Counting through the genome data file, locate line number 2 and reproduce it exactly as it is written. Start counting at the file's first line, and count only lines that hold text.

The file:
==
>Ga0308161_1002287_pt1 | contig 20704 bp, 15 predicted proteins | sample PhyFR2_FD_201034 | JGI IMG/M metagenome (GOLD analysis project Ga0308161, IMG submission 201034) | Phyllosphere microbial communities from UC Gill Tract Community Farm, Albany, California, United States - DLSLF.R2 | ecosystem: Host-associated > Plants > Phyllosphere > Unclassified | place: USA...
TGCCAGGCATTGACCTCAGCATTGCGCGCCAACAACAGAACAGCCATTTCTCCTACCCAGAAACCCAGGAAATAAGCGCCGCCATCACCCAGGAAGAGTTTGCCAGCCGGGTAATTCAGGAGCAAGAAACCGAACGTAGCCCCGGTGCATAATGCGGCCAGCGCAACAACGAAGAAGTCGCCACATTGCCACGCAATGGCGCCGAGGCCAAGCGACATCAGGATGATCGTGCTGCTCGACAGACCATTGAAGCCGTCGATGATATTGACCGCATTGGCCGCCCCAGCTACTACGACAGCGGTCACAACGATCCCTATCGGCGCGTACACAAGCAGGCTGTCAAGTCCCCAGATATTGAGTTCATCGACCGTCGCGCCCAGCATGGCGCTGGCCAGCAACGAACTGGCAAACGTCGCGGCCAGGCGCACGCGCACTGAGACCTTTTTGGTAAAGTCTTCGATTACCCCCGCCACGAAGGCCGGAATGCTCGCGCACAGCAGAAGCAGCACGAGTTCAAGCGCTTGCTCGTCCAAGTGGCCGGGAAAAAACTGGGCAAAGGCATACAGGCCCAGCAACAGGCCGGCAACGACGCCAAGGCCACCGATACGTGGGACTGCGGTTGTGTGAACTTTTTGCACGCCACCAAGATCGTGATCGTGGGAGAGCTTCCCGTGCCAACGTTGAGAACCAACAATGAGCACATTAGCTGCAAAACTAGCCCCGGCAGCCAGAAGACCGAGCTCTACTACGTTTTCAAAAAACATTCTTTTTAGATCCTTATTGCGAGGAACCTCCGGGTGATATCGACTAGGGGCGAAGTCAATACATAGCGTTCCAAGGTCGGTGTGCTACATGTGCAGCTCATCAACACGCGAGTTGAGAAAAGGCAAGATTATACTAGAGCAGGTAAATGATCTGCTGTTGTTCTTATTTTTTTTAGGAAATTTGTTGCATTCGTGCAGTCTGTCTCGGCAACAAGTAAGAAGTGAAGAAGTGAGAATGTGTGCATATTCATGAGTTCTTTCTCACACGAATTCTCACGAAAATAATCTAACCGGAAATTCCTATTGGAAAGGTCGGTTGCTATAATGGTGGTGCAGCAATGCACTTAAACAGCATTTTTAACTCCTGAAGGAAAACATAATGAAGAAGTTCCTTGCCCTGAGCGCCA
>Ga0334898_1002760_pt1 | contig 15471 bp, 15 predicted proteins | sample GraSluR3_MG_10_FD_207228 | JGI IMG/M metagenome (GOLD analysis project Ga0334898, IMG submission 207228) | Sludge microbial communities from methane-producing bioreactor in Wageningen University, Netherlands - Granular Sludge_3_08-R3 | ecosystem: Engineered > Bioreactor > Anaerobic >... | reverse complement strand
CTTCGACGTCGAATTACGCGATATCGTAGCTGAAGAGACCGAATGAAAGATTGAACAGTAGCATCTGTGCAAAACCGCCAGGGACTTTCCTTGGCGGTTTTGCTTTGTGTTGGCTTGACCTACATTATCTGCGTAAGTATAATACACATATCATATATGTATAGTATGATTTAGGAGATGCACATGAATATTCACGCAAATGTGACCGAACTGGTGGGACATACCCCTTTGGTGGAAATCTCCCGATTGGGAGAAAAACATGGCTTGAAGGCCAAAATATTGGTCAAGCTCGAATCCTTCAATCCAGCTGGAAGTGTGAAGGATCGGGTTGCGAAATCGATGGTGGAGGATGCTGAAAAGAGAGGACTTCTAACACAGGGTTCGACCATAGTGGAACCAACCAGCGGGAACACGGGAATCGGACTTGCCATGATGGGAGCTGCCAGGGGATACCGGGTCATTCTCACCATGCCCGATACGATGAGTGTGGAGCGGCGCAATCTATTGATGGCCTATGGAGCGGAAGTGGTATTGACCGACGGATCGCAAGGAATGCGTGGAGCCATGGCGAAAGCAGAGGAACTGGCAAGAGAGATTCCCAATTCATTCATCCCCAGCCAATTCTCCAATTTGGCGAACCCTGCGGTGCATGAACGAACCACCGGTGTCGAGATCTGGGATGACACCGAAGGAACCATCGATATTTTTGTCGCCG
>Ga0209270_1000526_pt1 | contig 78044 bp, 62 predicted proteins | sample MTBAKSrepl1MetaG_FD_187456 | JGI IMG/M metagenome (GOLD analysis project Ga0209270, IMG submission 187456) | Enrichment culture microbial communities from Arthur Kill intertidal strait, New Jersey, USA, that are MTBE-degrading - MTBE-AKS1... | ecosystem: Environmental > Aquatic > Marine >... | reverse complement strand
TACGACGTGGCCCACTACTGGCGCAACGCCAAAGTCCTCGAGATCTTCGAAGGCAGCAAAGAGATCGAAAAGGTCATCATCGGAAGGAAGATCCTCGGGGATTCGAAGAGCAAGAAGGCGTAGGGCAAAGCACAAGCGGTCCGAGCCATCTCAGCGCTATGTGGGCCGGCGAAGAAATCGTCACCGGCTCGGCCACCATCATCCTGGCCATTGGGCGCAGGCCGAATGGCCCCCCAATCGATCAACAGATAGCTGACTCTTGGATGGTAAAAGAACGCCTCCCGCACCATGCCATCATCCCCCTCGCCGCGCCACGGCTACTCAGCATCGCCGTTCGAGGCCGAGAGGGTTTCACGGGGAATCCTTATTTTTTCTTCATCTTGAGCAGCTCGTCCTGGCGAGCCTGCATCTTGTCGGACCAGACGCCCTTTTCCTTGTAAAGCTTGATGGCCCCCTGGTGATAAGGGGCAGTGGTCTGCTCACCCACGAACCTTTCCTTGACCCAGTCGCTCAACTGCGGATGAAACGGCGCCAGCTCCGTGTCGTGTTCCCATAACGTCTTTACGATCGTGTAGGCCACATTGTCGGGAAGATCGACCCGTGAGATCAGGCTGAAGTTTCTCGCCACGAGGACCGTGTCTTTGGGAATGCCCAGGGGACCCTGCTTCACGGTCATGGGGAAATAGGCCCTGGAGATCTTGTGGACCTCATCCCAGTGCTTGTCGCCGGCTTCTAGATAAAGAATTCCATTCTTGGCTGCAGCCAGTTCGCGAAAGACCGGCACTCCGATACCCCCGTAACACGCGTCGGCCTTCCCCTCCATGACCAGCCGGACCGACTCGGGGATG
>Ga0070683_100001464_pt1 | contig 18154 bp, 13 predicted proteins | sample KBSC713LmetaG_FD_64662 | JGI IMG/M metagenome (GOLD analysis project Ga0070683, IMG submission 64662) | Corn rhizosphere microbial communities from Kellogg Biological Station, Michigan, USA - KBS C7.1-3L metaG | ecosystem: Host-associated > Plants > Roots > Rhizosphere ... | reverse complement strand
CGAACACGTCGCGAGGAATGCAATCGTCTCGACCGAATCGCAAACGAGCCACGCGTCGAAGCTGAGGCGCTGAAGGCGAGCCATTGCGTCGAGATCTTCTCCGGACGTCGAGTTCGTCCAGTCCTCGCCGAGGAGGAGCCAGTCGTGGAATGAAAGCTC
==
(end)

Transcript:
TGCCAGGCATTGACCTCAGCATTGCGCGCCAACAACAGAACAGCCATTTCTCCTACCCAGAAACCCAGGAAATAAGCGCCGCCATCACCCAGGAAGAGTTTGCCAGCCGGGTAATTCAGGAGCAAGAAACCGAACGTAGCCCCGGTGCATAATGCGGCCAGCGCAACAACGAAGAAGTCGCCACATTGCCACGCAATGGCGCCGAGGCCAAGCGACATCAGGATGATCGTGCTGCTCGACAGACCATTGAAGCCGTCGATGATATTGACCGCATTGGCCGCCCCAGCTACTACGACAGCGGTCACAACGATCCCTATCGGCGCGTACACAAGCAGGCTGTCAAGTCCCCAGATATTGAGTTCATCGACCGTCGCGCCCAGCATGGCGCTGGCCAGCAACGAACTGGCAAACGTCGCGGCCAGGCGCACGCGCACTGAGACCTTTTTGGTAAAGTCTTCGATTACCCCCGCCACGAAGGCCGGAATGCTCGCGCACAGCAGAAGCAGCACGAGTTCAAGCGCTTGCTCGTCCAAGTGGCCGGGAAAAAACTGGGCAAAGGCATACAGGCCCAGCAACAGGCCGGCAACGACGCCAAGGCCACCGATACGTGGGACTGCGGTTGTGTGAACTTTTTGCACGCCACCAAGATCGTGATCGTGGGAGAGCTTCCCGTGCCAACGTTGAGAACCAACAATGAGCACATTAGCTGCAAAACTAGCCCCGGCAGCCAGAAGACCGAGCTCTACTACGTTTTCAAAAAACATTCTTTTTAGATCCTTATTGCGAGGAACCTCCGGGTGATATCGACTAGGGGCGAAGTCAATACATAGCGTTCCAAGGTCGGTGTGCTACATGTGCAGCTCATCAACACGCGAGTTGAGAAAAGGCAAGATTATACTAGAGCAGGTAAATGATCTGCTGTTGTTCTTATTTTTTTTAGGAAATTTGTTGCATTCGTGCAGTCTGTCTCGGCAACAAGTAAGAAGTGAAGAAGTGAGAATGTGTGCATATTCATGAGTTCTTTCTCACACGAATTCTCACGAAAATAATCTAACCGGAAATTCCTATTGGAAAGGTCGGTTGCTATAATGGTGGTGCAGCAATGCACTTAAACAGCATTTTTAACTCCTGAAGGAAAACATAATGAAGAAGTTCCTTGCCCTGAGCGCCA